DONORS:
Dave Noble, Donna Morris John Gilbert, Bob Collins, Lee Worrell, Amanda Morgan,
Sheldon Nicolle, Deanna Curtis, Bill Huseth, Crystal Noble, Robert Thomson, David
Campbell, Ben Ohlander, Kurt Haase, Betty Haase, Eric Ratering, Bill Oakes, Jonathan
Wilde, Alan and Venice Beske, North American Falconers’ Association.
He was truly
a natural with
hawks, falcons
and dogs.
> John won the falconry
division in 1974 at the
NAFA meet in Yankton,
South Dakota flying a
chamber raised prarie
falcon named Mariah.
J
ohn was my
next oldest
sibling and one
of 11 Noble
family children.
Born on September 13
1952, he was 3rd oldest
and the last of the 5th
generation born on
the original homestead
farm in Racine county
Wisconsin. Just before
I was born we moved
to the small nearby
town of Waterford
where we finished high
school together in 1972.
Our falconry officially
started there just before graduation when we received our first permits.
John was remarkable in many ways, not the least of
which is that he practiced falconry of a high degree
for 31 years while legally blind.
5 of the 11 siblings have what
is known as Stargardts disease. It is also known as juvenile macular
degeneration because of its insidious nature of destroying the macula
and therefore the central vision in children starting at about age 6.
Imagine using only your peripheral vision to see the world and with
no correction available. Just in case you are wondering, my eyesight is
very good. I was about to say that I am one of the lucky ones but on
reflection, perhaps some of Johns best qualities were born of his so
called handicap? He had what I can only describe as a photographic
memory. He seemed to retain everything he took in. Reading was
extremely difficult for him but in college he was fortunate enough to
have volunteer readers who read his textbooks and assignments to him
aloud. How would you do if you had to have someone read everything
to you? John got nearly straight As through college. He finished a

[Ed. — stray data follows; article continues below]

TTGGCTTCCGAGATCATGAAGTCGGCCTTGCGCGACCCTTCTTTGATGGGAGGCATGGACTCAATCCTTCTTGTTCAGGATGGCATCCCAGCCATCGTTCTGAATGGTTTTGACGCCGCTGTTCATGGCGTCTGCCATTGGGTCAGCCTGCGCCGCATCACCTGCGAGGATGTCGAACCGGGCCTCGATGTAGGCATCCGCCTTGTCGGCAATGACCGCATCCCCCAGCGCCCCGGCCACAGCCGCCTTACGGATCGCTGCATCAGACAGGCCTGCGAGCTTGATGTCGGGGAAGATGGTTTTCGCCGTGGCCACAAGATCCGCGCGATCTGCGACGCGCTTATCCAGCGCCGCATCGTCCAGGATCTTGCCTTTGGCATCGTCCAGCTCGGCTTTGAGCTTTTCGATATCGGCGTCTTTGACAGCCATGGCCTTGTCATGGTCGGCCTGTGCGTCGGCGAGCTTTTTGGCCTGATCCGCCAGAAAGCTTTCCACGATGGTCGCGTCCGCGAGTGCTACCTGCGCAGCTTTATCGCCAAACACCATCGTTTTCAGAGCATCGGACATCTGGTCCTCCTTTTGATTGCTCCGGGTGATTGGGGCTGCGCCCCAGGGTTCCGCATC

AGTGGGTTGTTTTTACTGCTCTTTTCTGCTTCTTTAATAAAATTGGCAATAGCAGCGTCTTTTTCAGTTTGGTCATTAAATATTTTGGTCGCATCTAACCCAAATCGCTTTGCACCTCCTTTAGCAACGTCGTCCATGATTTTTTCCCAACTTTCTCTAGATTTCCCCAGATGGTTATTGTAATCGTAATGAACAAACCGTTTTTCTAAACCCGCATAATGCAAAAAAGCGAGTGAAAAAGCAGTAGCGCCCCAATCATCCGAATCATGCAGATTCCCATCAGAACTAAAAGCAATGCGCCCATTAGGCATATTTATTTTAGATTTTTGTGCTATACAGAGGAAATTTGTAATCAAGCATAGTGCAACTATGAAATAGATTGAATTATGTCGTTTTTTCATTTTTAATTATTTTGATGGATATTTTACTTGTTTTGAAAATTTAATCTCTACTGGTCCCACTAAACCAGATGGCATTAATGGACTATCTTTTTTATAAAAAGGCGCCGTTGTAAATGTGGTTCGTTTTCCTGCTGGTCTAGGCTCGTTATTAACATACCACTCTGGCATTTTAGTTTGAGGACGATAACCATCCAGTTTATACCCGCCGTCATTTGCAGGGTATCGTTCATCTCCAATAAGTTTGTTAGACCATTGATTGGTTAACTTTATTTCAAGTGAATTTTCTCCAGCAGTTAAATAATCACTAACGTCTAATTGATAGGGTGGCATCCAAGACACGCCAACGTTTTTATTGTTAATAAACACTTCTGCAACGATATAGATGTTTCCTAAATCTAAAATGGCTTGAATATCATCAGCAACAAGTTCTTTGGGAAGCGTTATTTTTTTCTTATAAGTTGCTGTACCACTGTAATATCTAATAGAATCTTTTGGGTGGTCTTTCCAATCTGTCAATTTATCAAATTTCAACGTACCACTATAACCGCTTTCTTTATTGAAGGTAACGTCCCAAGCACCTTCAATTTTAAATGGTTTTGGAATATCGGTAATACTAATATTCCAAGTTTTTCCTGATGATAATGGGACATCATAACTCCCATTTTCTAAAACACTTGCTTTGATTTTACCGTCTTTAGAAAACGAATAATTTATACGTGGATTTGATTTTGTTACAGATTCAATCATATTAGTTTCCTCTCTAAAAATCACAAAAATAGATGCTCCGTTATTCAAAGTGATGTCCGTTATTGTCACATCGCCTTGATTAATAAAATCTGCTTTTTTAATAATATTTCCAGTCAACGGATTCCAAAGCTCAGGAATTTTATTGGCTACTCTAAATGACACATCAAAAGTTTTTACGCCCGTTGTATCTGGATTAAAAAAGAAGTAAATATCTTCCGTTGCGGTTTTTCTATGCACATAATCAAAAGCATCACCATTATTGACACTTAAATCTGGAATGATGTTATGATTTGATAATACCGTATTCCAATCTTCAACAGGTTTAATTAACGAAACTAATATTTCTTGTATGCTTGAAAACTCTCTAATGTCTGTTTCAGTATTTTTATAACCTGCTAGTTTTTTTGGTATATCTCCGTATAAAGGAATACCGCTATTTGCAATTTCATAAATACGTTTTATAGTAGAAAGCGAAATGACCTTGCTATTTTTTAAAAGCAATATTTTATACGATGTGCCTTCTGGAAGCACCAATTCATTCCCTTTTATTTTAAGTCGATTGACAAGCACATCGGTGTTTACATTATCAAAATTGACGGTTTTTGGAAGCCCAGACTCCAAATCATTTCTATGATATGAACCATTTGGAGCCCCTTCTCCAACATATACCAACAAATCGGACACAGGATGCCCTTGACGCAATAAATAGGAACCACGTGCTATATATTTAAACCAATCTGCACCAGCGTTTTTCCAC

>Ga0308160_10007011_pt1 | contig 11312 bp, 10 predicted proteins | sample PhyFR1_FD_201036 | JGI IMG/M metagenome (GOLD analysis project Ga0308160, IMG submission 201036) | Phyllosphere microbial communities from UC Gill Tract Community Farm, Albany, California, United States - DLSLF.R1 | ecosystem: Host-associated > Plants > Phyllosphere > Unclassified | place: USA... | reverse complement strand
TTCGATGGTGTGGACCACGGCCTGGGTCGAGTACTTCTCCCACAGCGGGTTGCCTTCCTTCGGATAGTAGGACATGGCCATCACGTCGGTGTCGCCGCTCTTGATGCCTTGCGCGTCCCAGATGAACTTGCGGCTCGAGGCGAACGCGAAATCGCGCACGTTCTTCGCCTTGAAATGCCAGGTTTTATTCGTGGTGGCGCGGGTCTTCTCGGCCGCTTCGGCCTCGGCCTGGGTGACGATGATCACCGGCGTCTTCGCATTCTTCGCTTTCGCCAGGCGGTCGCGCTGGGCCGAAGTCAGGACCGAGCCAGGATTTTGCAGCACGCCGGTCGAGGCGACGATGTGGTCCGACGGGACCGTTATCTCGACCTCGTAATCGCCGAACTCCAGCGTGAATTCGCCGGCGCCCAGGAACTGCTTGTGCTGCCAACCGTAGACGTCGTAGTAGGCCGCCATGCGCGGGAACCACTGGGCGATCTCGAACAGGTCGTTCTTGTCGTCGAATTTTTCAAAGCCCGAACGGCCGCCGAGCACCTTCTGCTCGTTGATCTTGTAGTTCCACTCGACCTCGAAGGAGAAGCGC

bachelor of science with a major in psychology at the University of
Wisconsin-Whitewater. Perhaps also, his warm and jovial personality
developed from his codependency on others? It seemed to me that
John attracted friends like
blossoms attract bees.
One bit of trivia that gained
him early notoriety was his
winning the falcon division
in 1974 at the last competitive
NAFA meet held in Yankton
South Dakota. He was
flying his first longwing,
a captive bred, chamber
raised prairie falcon named
Mariah. Mariah took 6 pheasants there, 4 of which were taken in a
single flight with a caravan of witnesses in attendance. Upon being
cleanly dispatched with a headshot, the pheasants disappeared in the
snow, at which time Mariah would remount for another shot. Several
witnesses claimed that many more were taken but just could not be
located in the deep snow.
The falconry bug bit him hard and from his beginning he was never
again without at least one falconry bird and pointing dog trained by
his own hands. He was truly a natural with hawks, falcons and dogs.
Falconry was a lifestyle for him and in 1983 he sought out a job in
South Dakota, moving there with his beloved wife Christine. The
wide open spaces and quarry needed to fly his favored longwings
were found there. His last 20 years were spent there in a career as
a Rehabilitation Counselor for the State of South Dakota, most
while working at the school for the Blind and Visually Impaired in
Aberdeen.
Many people probably don’t know that my bell making was spawned by
his encouragement and need for bells. With his visual deficit, bells were
an invaluable aid and he was my primary tester as I perfected my bell
design.
As a brother, he was the best anyone could ever wish for. Besides me
visiting him as often as possible, we spent many long hours on the
phone sharing hawking stories and life lessons. Something that still
brings a tear to my eyes is that in all of our phone conversations I never
once remember him initiating an end to a phone call. He always waited
until I was finished talking. It was always me, ‘the busy one that had
to end the call. His cancer came and went for several years. It finally
took him on September 9, 2003. I never once heard him complain in
any way. Right to the end, whenever I asked him how he was feeling,
he would say “Great”. If I had to put it into a single word, that is how I
would describe John.
REMEMBERING JOHN L. NOBLE by Dave Noble